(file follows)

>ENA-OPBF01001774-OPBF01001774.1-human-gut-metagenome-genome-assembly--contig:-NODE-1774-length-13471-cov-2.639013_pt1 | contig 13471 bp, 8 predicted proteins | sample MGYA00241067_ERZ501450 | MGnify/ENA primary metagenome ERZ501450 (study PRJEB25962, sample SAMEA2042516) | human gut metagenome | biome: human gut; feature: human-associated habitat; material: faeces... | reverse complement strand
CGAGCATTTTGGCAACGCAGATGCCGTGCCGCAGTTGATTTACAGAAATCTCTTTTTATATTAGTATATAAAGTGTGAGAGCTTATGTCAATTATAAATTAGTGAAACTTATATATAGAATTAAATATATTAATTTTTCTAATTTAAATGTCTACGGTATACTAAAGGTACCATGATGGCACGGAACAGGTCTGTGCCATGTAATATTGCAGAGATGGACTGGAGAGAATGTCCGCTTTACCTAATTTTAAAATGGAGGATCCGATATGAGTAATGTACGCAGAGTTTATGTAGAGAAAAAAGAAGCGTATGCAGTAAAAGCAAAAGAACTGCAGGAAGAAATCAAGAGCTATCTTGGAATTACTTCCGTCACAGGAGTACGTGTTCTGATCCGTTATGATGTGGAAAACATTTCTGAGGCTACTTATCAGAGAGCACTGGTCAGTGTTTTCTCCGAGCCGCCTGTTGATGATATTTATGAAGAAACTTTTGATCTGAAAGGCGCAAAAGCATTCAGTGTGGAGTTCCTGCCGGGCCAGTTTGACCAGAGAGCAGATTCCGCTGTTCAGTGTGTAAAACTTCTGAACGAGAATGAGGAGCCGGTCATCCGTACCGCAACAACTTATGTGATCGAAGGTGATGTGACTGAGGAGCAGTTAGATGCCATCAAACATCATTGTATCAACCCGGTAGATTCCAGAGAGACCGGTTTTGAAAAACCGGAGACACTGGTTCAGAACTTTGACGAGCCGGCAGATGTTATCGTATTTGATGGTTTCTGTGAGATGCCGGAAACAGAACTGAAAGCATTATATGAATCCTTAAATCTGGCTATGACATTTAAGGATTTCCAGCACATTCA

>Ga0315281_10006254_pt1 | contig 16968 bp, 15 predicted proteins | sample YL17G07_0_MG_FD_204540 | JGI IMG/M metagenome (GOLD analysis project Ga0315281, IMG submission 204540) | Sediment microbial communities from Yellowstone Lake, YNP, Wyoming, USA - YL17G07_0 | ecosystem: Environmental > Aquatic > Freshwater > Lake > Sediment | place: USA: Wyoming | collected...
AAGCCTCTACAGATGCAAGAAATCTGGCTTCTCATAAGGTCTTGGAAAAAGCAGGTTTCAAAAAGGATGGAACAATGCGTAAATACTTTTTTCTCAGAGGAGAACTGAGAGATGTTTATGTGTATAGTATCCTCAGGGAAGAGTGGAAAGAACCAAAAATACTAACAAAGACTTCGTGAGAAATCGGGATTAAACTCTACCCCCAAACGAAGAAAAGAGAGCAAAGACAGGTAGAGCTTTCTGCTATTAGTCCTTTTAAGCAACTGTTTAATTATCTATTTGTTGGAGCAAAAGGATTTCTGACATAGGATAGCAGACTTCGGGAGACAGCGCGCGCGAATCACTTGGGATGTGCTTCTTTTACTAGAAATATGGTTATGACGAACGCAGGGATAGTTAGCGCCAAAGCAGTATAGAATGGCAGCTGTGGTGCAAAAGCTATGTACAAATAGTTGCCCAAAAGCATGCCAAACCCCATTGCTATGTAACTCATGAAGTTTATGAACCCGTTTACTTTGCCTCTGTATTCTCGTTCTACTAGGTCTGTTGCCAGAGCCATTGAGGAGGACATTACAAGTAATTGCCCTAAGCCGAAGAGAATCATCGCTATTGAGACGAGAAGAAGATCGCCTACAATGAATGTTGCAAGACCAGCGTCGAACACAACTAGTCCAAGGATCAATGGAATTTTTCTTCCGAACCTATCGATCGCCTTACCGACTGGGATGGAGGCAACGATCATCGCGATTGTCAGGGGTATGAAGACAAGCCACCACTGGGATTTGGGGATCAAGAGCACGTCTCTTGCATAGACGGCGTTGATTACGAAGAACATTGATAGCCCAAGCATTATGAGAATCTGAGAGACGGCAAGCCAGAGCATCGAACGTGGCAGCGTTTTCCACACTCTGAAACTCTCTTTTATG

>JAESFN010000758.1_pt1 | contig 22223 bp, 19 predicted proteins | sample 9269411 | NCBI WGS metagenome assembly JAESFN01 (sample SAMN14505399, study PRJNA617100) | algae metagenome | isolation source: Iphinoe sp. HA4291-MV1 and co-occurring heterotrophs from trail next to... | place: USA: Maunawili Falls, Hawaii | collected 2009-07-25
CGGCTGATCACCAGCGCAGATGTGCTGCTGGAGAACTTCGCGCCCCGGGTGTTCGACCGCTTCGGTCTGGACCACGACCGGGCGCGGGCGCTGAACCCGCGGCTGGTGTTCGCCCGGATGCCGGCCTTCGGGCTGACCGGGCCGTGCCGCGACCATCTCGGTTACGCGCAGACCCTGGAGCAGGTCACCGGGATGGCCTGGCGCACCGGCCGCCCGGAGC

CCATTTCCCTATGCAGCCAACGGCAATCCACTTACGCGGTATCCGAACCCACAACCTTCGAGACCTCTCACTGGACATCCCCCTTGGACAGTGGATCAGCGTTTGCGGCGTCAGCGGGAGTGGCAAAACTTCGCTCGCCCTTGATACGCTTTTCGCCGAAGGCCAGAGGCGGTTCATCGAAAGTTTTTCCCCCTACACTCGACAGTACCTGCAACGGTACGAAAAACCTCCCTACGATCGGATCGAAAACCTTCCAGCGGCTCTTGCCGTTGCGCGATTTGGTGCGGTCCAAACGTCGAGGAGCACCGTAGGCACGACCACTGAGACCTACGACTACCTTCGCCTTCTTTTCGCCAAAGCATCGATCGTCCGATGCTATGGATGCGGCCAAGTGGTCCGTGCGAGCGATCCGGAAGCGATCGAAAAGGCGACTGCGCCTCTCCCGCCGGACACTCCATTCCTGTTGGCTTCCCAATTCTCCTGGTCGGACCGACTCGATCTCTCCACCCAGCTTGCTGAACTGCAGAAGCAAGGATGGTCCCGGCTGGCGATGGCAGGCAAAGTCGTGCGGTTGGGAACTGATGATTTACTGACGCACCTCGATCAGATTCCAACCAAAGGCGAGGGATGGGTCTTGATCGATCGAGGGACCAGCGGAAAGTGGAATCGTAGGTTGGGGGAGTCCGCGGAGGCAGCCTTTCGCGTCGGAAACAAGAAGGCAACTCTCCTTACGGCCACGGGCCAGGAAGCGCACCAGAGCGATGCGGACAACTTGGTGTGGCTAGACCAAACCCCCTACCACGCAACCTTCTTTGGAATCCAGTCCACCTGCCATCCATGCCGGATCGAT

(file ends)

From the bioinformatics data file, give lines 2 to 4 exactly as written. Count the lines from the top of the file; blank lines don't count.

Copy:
CGAGCATTTTGGCAACGCAGATGCCGTGCCGCAGTTGATTTACAGAAATCTCTTTTTATATTAGTATATAAAGTGTGAGAGCTTATGTCAATTATAAATTAGTGAAACTTATATATAGAATTAAATATATTAATTTTTCTAATTTAAATGTCTACGGTATACTAAAGGTACCATGATGGCACGGAACAGGTCTGTGCCATGTAATATTGCAGAGATGGACTGGAGAGAATGTCCGCTTTACCTAATTTTAAAATGGAGGATCCGATATGAGTAATGTACGCAGAGTTTATGTAGAGAAAAAAGAAGCGTATGCAGTAAAAGCAAAAGAACTGCAGGAAGAAATCAAGAGCTATCTTGGAATTACTTCCGTCACAGGAGTACGTGTTCTGATCCGTTATGATGTGGAAAACATTTCTGAGGCTACTTATCAGAGAGCACTGGTCAGTGTTTTCTCCGAGCCGCCTGTTGATGATATTTATGAAGAAACTTTTGATCTGAAAGGCGCAAAAGCATTCAGTGTGGAGTTCCTGCCGGGCCAGTTTGACCAGAGAGCAGATTCCGCTGTTCAGTGTGTAAAACTTCTGAACGAGAATGAGGAGCCGGTCATCCGTACCGCAACAACTTATGTGATCGAAGGTGATGTGACTGAGGAGCAGTTAGATGCCATCAAACATCATTGTATCAACCCGGTAGATTCCAGAGAGACCGGTTTTGAAAAACCGGAGACACTGGTTCAGAACTTTGACGAGCCGGCAGATGTTATCGTATTTGATGGTTTCTGTGAGATGCCGGAAACAGAACTGAAAGCATTATATGAATCCTTAAATCTGGCTATGACATTTAAGGATTTCCAGCACATTCA

>Ga0315281_10006254_pt1 | contig 16968 bp, 15 predicted proteins | sample YL17G07_0_MG_FD_204540 | JGI IMG/M metagenome (GOLD analysis project Ga0315281, IMG submission 204540) | Sediment microbial communities from Yellowstone Lake, YNP, Wyoming, USA - YL17G07_0 | ecosystem: Environmental > Aquatic > Freshwater > Lake > Sediment | place: USA: Wyoming | collected...
AAGCCTCTACAGATGCAAGAAATCTGGCTTCTCATAAGGTCTTGGAAAAAGCAGGTTTCAAAAAGGATGGAACAATGCGTAAATACTTTTTTCTCAGAGGAGAACTGAGAGATGTTTATGTGTATAGTATCCTCAGGGAAGAGTGGAAAGAACCAAAAATACTAACAAAGACTTCGTGAGAAATCGGGATTAAACTCTACCCCCAAACGAAGAAAAGAGAGCAAAGACAGGTAGAGCTTTCTGCTATTAGTCCTTTTAAGCAACTGTTTAATTATCTATTTGTTGGAGCAAAAGGATTTCTGACATAGGATAGCAGACTTCGGGAGACAGCGCGCGCGAATCACTTGGGATGTGCTTCTTTTACTAGAAATATGGTTATGACGAACGCAGGGATAGTTAGCGCCAAAGCAGTATAGAATGGCAGCTGTGGTGCAAAAGCTATGTACAAATAGTTGCCCAAAAGCATGCCAAACCCCATTGCTATGTAACTCATGAAGTTTATGAACCCGTTTACTTTGCCTCTGTATTCTCGTTCTACTAGGTCTGTTGCCAGAGCCATTGAGGAGGACATTACAAGTAATTGCCCTAAGCCGAAGAGAATCATCGCTATTGAGACGAGAAGAAGATCGCCTACAATGAATGTTGCAAGACCAGCGTCGAACACAACTAGTCCAAGGATCAATGGAATTTTTCTTCCGAACCTATCGATCGCCTTACCGACTGGGATGGAGGCAACGATCATCGCGATTGTCAGGGGTATGAAGACAAGCCACCACTGGGATTTGGGGATCAAGAGCACGTCTCTTGCATAGACGGCGTTGATTACGAAGAACATTGATAGCCCAAGCATTATGAGAATCTGAGAGACGGCAAGCCAGAGCATCGAACGTGGCAGCGTTTTCCACACTCTGAAACTCTCTTTTATG